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Freedom Park braces for violence

Cambodia National Rescue Party lawmaker-elect Mu Sochua is confronted and blocked by security guards
Cambodia National Rescue Party lawmaker-elect Mu Sochua is confronted and blocked by security guards as she tries to enter Freedom Park in Phnom Penh earlier this year. Pha Lina

Freedom Park braces for violence

Elected lawmakers from the opposition Cambodia National Rescue Party will be beaten by security forces if they are perceived to be violating the law during their visit to Freedom Park this morning, the Ministry of Interior said yesterday.

Ministry spokesman Khieu Sopheak reasoned that because the opposition members are not considered lawmakers until they take their seats in the National Assembly, which they have boycotted to protest last year’s elections, security forces are permitted to use violence against them.

Sopheak said that a letter sent to the ministry yesterday by CNRP members, which he said called for the ban on gatherings at Freedom Park to be lifted and expressed plans to rally today, has been interpreted as an attempt to hold a demonstration against the government.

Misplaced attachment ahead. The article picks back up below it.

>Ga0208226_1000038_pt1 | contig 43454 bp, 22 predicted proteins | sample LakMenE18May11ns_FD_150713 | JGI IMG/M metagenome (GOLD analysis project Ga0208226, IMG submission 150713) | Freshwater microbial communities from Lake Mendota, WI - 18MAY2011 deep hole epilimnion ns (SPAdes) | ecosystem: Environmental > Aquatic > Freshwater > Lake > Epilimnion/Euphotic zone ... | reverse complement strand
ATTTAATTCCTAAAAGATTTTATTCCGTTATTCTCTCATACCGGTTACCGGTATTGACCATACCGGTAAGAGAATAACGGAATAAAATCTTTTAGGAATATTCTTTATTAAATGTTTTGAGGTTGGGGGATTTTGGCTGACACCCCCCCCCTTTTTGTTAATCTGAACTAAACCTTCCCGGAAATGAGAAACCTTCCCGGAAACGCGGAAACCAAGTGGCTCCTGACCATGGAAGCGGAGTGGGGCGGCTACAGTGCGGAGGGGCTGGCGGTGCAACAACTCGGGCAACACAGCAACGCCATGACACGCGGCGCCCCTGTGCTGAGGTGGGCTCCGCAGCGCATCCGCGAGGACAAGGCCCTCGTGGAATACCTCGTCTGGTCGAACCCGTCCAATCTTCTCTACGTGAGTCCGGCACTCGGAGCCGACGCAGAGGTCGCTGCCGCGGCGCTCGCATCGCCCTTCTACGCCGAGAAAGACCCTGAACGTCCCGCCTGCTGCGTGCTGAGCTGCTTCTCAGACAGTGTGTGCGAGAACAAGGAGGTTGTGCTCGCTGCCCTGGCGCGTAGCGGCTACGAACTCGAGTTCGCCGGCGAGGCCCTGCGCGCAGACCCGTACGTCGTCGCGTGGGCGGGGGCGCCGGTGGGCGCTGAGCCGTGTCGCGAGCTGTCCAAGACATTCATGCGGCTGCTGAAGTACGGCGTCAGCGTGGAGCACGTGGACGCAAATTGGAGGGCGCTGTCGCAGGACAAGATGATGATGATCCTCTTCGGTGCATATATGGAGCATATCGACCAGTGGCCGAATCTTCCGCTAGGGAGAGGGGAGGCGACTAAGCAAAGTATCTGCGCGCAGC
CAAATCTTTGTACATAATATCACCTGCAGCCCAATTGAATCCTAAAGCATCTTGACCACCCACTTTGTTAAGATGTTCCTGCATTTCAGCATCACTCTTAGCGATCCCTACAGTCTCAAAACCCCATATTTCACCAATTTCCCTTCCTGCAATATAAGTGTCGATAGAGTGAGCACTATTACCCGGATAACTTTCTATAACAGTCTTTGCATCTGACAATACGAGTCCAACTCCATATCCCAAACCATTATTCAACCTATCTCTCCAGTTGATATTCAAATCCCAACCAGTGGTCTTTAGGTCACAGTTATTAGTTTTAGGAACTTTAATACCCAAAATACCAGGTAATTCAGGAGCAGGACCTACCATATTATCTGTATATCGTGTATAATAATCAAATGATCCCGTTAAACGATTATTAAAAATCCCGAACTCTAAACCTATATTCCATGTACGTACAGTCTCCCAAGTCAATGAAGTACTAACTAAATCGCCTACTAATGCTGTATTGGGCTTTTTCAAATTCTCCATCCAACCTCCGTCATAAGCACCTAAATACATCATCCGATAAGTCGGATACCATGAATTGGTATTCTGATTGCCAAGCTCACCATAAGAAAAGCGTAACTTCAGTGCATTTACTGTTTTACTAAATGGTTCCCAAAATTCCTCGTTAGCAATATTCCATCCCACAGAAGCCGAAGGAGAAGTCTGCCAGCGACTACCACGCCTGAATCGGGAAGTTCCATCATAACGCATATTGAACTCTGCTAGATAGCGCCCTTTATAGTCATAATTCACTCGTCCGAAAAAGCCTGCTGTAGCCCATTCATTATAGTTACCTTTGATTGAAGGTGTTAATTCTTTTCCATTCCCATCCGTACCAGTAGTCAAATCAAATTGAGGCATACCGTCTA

“It means that [the CNRP] wants to demonstrate. They have not been made lawmakers yet, [so] police can beat them if they do this illegally,” Sopheak said, referring to parliamentary immunity, which is generally interpreted as a way of protecting lawmakers from arrest or prosecution, though it can be removed. “If they act according to the law, [we] will defend them. If they do anything illegal, the law will be imposed with force.”

CNRP deputy leader Kem Sokha said the ministry’s threats contradicted previous government statements.

“It is good that the Cambodian People’s Party said that our lawmakers are not legal. [That means] that this parliament is not legal, because the parliament needs at least 120 lawmakers,” he said.

Sokha added that parliamentary immunity has no bearing on the treatment of opposition members, who he said have in the past been beaten by security forces while sitting on the National Assembly.

CNRP lawmaker-elect Mu Sochua, who in April started the campaign to “free Freedom Park” since it was sealed off earlier this year to prevent opposition protests, said she was not concerned by the threats of violence.

“I don’t think I need to be a member of parliament to be at Freedom Park, I’ve already been elected by the people,” she said.

Ho Vann, another CNRP lawmaker-elect, told the Post that all 55 of the party’s elected lawmakers have been called on to join today’s rally.

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